The Chanted Choral Liturgy

(A guest post by Deacon Timothy Woods)

The purpose of chant in our churches is to invite the people to be actively involved in the prayer. Our chants are simple and repetitious, easy to catch on to. Even when I am tired and I don’t really feel like singing, even if I tell myself NOT to sing, halfway through the liturgy I find myself humming along and then finally singing out loudly from my heart. That is the reason for our chant, to allow the people to worship God from their hearts!

But we also have a beautiful choral tradition. Composers like Bortniansky, Kedroff, and Archangelsky are household names in the Eastern Slavic churches, and there are many others who have graced our liturgies and moved our people. Modern composers are also making fine contributions which should be used. With a well rehearsed choir under the direction of a capable leader, these Holy God’s, Cherubic Hymns and special communion pieces not only move hearts, but attract new parishioners.

It was once described to me that chant is where “the rubber meets the road,” but that the people’s prayer takes wing with choral music. The most effective worship uses both, but in a way which does not cause one to detract from the other.
When I have incorporated choral music into a chant setting, my philosophy has always been thus: The first thing sung MUST be chant, and it MUST be something the people know. If we begin with a choral Liturgy of Peace, we are immediately sending a signal to the people that “we are glad you are here, but we don’t really expect you to sing”. This is precisely the wrong message to give to any parish. Choral music should be saved for the larger liturgical pieces, and the short responses, again, must be chant so as to keep the people engaged in the flow of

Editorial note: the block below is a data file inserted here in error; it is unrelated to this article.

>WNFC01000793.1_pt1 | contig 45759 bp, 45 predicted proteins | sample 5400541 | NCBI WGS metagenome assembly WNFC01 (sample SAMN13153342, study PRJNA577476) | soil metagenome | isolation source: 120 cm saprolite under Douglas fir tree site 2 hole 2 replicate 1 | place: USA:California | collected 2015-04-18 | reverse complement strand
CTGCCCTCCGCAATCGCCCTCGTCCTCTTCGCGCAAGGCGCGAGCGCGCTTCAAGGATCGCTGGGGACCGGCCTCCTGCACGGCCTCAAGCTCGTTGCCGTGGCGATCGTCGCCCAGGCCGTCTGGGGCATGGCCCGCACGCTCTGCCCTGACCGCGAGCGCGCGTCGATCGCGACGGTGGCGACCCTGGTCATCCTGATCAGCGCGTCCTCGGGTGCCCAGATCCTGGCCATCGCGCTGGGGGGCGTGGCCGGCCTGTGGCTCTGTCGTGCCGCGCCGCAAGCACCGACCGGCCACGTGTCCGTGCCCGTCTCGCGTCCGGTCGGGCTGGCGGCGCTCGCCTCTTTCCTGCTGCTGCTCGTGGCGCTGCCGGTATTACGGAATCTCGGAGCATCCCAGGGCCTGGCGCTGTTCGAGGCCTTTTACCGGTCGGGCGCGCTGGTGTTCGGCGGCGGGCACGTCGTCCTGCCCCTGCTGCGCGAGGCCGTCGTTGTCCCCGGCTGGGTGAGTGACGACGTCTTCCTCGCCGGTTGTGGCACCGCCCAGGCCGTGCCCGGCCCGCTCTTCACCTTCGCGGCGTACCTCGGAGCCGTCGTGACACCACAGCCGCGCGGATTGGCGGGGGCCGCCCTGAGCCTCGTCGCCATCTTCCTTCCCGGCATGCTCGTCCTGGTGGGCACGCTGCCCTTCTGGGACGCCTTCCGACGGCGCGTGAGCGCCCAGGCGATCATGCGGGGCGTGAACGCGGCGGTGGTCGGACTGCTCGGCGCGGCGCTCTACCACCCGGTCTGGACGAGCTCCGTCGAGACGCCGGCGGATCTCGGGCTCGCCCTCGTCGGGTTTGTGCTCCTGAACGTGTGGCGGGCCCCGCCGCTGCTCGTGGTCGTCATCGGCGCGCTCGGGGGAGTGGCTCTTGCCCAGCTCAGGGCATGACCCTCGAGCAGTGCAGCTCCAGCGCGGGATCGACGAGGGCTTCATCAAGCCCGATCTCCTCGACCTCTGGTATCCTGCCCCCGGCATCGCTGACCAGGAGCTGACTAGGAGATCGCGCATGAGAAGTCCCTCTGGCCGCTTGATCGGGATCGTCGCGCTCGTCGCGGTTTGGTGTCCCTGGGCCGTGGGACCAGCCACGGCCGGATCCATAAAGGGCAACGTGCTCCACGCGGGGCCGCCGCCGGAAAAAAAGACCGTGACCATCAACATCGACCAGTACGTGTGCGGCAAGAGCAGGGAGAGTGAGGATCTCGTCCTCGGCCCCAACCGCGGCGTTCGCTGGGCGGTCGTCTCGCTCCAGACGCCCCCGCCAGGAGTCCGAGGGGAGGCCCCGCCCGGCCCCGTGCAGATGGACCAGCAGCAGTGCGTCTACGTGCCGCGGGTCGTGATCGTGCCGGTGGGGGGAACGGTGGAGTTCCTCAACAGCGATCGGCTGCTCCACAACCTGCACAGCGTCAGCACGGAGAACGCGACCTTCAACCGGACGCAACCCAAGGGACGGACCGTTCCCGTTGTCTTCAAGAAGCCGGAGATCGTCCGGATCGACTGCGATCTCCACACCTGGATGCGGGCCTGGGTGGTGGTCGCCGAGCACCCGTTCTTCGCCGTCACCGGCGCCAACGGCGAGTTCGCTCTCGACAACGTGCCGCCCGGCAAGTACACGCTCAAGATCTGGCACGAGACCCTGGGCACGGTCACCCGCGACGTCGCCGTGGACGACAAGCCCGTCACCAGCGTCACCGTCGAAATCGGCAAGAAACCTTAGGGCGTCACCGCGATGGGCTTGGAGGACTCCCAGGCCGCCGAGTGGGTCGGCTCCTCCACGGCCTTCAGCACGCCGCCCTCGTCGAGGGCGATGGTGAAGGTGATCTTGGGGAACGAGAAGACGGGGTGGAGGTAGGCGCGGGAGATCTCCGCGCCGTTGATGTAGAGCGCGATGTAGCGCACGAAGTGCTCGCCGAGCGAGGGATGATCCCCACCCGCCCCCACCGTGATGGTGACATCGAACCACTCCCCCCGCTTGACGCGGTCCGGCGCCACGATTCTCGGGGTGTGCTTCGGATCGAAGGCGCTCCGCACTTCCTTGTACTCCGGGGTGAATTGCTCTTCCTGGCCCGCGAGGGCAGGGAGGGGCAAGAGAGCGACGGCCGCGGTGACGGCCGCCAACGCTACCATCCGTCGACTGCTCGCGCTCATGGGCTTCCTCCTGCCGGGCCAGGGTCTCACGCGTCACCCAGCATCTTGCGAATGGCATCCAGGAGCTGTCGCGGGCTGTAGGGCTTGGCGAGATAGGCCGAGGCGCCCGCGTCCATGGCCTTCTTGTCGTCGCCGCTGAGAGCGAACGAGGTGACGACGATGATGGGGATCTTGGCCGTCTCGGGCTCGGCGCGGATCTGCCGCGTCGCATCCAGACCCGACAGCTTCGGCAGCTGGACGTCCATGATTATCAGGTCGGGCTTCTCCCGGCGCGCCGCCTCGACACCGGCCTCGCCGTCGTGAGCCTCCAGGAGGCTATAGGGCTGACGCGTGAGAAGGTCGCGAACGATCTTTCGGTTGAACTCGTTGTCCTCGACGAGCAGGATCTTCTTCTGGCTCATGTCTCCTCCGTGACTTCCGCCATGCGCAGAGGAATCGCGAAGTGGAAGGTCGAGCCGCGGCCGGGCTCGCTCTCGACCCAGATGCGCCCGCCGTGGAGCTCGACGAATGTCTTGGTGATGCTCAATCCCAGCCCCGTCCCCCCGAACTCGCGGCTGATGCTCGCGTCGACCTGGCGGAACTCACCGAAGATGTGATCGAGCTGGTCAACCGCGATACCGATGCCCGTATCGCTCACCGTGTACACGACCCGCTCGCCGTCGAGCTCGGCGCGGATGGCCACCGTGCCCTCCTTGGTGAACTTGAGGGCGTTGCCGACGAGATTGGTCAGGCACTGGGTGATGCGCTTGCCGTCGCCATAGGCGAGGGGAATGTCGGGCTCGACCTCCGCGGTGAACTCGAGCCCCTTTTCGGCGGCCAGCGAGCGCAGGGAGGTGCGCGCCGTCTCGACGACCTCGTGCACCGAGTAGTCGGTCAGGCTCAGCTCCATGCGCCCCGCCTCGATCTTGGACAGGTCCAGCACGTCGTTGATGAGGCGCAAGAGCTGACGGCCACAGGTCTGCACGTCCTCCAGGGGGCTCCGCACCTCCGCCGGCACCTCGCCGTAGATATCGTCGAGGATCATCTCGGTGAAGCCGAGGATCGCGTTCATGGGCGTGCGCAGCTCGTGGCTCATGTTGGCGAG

the liturgical current.

I offer here an example of a Sunday Divine Liturgy with Cantors and Choir. Note that the choir rarely sings two pieces in a row. In this way the choir is present, but it is never allowed to “take over the liturgy”. The main responsibility of the singing still falls to the cantors and the people. The choir simply allows the worship to “soar” from time to time. Also note that the “Choral Settings” could be harmonized chant, or a through-composed work. This is only a suggested pattern. Many other patterns are possible, as long as the chanting holds a slight sway.

Deacon Timothy Woods

Music before Liturgy:

  • One choral piece
  • Appropriate congregational hymns, sung in unison by cantors or choir (very important there is no harmony yet, unless the people add it themselves)

At the Divine Liturgy

  • Litany of Peace: Chant, again, in unison!
  • First and Second Antiphon: Chant (spontaneous harmonizations could begin)
  • Hymn of Incarnation: Choral setting (all choral settings could be either harmonized chant or composed choral music)
  • Third Antiphon: Chant
  • Entrance Hymn: Choral setting
  • Troparion/Kontakion: Chant
  • Holy God: Choral
  • Prokeimenon: Chant
  • Alleluia: Choral or Chanted
  • Litany of Supplication: Chant
  • Cherubic hymn: Choral
  • Responses: Chant
  • Symbol of Faith: Harmonized chant (led or assisted by choir)
  • Anaphora responses: Chant
  • Hymn of Victory: Choral
  • Responses: Chant
  • It is truly proper: Choral or chanted (if a 9th ode irmos is called, I would use a choral arrangement or harmonized chant, so it will not seem less festive than the parish’s ordinary hymn at this point)
  • Responses and preparation for Communion: Chant
  • Lord’s Prayer: Choral
  • Responses: Chant
  • Communion hymn of the day: Choral
  • Blessed is he who comes: Chant
  • Communion: Choral music while the cantors receive, then verses of the communion psalm through a chanted or choral refrain
  • We have seen the true light: Chant
  • May our mouth be filled: Choral
  • Responses: Chant
  • Blessed be the name of the Lord: Choral
  • Dismissal: Chant
  • Many Years: Chant or Choral
  • After Liturgy: One choral piece, then congregational hymns as people leave.